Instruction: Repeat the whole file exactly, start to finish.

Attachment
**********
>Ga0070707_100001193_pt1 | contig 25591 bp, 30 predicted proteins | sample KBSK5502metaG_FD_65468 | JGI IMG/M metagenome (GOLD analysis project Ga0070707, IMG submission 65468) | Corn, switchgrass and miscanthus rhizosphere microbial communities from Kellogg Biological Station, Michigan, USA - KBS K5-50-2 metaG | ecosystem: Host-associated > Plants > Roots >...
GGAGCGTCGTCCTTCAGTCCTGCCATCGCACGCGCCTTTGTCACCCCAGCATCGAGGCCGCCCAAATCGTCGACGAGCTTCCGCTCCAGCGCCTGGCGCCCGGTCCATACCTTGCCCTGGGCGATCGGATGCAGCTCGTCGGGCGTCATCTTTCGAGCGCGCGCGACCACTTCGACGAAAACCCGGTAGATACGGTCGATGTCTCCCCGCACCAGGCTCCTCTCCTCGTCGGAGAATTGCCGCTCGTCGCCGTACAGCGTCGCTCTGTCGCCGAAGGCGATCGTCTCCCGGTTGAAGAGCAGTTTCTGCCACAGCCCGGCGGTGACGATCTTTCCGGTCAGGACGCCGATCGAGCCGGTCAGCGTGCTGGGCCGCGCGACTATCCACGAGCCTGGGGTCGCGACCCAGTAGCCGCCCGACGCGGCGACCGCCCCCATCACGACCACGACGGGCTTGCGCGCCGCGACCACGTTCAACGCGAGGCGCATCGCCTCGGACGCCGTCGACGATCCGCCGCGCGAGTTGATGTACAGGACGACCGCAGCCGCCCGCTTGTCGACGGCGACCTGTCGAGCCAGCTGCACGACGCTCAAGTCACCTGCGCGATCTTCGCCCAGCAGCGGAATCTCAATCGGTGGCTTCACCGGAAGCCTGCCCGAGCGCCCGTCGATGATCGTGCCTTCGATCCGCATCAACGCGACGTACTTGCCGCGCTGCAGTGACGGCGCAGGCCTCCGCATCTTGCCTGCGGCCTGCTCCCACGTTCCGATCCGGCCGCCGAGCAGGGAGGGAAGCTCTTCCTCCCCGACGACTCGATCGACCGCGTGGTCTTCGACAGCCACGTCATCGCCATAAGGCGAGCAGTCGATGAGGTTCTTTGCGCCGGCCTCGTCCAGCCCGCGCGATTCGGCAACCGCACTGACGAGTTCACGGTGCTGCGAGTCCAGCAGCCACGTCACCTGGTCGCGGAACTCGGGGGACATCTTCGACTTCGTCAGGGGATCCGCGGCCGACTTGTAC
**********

>Ga0070707_100001193_pt1 | contig 25591 bp, 30 predicted proteins | sample KBSK5502metaG_FD_65468 | JGI IMG/M metagenome (GOLD analysis project Ga0070707, IMG submission 65468) | Corn, switchgrass and miscanthus rhizosphere microbial communities from Kellogg Biological Station, Michigan, USA - KBS K5-50-2 metaG | ecosystem: Host-associated > Plants > Roots >...
GGAGCGTCGTCCTTCAGTCCTGCCATCGCACGCGCCTTTGTCACCCCAGCATCGAGGCCGCCCAAATCGTCGACGAGCTTCCGCTCCAGCGCCTGGCGCCCGGTCCATACCTTGCCCTGGGCGATCGGATGCAGCTCGTCGGGCGTCATCTTTCGAGCGCGCGCGACCACTTCGACGAAAACCCGGTAGATACGGTCGATGTCTCCCCGCACCAGGCTCCTCTCCTCGTCGGAGAATTGCCGCTCGTCGCCGTACAGCGTCGCTCTGTCGCCGAAGGCGATCGTCTCCCGGTTGAAGAGCAGTTTCTGCCACAGCCCGGCGGTGACGATCTTTCCGGTCAGGACGCCGATCGAGCCGGTCAGCGTGCTGGGCCGCGCGACTATCCACGAGCCTGGGGTCGCGACCCAGTAGCCGCCCGACGCGGCGACCGCCCCCATCACGACCACGACGGGCTTGCGCGCCGCGACCACGTTCAACGCGAGGCGCATCGCCTCGGACGCCGTCGACGATCCGCCGCGCGAGTTGATGTACAGGACGACCGCAGCCGCCCGCTTGTCGACGGCGACCTGTCGAGCCAGCTGCACGACGCTCAAGTCACCTGCGCGATCTTCGCCCAGCAGCGGAATCTCAATCGGTGGCTTCACCGGAAGCCTGCCCGAGCGCCCGTCGATGATCGTGCCTTCGATCCGCATCAACGCGACGTACTTGCCGCGCTGCAGTGACGGCGCAGGCCTCCGCATCTTGCCTGCGGCCTGCTCCCACGTTCCGATCCGGCCGCCGAGCAGGGAGGGAAGCTCTTCCTCCCCGACGACTCGATCGACCGCGTGGTCTTCGACAGCCACGTCATCGCCATAAGGCGAGCAGTCGATGAGGTTCTTTGCGCCGGCCTCGTCCAGCCCGCGCGATTCGGCAACCGCACTGACGAGTTCACGGTGCTGCGAGTCCAGCAGCCACGTCACCTGGTCGCGGAACTCGGGGGACATCTTCGACTTCGTCAGGGGATCCGCGGCCGACTTGTAC